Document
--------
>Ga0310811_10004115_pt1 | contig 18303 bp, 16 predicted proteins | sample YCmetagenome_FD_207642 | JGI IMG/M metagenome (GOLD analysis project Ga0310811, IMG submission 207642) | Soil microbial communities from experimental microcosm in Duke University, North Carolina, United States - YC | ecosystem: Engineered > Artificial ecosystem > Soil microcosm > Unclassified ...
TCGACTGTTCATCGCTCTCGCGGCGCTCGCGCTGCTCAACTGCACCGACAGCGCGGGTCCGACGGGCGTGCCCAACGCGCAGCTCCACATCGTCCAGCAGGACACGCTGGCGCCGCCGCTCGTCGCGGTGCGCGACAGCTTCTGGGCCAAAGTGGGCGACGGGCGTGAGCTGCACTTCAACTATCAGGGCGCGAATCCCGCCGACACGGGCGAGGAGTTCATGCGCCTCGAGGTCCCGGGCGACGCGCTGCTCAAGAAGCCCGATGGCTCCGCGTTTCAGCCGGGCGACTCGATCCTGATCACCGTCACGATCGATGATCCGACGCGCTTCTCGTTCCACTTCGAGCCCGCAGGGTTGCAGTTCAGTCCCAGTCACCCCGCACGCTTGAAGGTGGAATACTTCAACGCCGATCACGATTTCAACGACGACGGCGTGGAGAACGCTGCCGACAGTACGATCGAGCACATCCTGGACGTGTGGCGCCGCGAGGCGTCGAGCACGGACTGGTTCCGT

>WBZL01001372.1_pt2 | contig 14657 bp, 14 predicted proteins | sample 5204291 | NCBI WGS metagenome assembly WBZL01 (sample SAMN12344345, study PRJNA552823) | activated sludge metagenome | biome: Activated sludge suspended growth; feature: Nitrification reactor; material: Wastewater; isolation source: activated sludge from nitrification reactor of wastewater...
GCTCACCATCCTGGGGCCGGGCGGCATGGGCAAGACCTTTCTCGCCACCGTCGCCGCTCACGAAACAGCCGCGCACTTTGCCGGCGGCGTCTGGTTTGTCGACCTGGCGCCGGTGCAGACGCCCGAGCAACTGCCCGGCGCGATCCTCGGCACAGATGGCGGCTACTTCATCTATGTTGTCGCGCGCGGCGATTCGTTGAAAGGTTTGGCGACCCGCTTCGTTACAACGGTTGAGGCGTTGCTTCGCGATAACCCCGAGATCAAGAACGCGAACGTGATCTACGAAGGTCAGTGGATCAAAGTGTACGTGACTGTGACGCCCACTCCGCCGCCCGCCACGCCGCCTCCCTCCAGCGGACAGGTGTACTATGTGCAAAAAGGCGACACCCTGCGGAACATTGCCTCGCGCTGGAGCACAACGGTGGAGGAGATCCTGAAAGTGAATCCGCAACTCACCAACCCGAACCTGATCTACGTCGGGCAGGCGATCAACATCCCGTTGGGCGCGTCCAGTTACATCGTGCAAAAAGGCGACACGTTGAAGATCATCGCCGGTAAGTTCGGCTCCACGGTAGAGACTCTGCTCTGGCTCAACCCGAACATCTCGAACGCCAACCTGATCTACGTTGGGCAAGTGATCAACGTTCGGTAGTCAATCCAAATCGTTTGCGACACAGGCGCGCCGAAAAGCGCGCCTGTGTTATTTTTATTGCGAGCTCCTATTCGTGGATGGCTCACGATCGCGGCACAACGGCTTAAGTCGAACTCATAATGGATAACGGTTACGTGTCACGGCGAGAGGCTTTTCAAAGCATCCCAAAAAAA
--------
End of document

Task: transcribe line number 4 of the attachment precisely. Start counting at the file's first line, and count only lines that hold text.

GCTCACCATCCTGGGGCCGGGCGGCATGGGCAAGACCTTTCTCGCCACCGTCGCCGCTCACGAAACAGCCGCGCACTTTGCCGGCGGCGTCTGGTTTGTCGACCTGGCGCCGGTGCAGACGCCCGAGCAACTGCCCGGCGCGATCCTCGGCACAGATGGCGGCTACTTCATCTATGTTGTCGCGCGCGGCGATTCGTTGAAAGGTTTGGCGACCCGCTTCGTTACAACGGTTGAGGCGTTGCTTCGCGATAACCCCGAGATCAAGAACGCGAACGTGATCTACGAAGGTCAGTGGATCAAAGTGTACGTGACTGTGACGCCCACTCCGCCGCCCGCCACGCCGCCTCCCTCCAGCGGACAGGTGTACTATGTGCAAAAAGGCGACACCCTGCGGAACATTGCCTCGCGCTGGAGCACAACGGTGGAGGAGATCCTGAAAGTGAATCCGCAACTCACCAACCCGAACCTGATCTACGTCGGGCAGGCGATCAACATCCCGTTGGGCGCGTCCAGTTACATCGTGCAAAAAGGCGACACGTTGAAGATCATCGCCGGTAAGTTCGGCTCCACGGTAGAGACTCTGCTCTGGCTCAACCCGAACATCTCGAACGCCAACCTGATCTACGTTGGGCAAGTGATCAACGTTCGGTAGTCAATCCAAATCGTTTGCGACACAGGCGCGCCGAAAAGCGCGCCTGTGTTATTTTTATTGCGAGCTCCTATTCGTGGATGGCTCACGATCGCGGCACAACGGCTTAAGTCGAACTCATAATGGATAACGGTTACGTGTCACGGCGAGAGGCTTTTCAAAGCATCCCAAAAAAA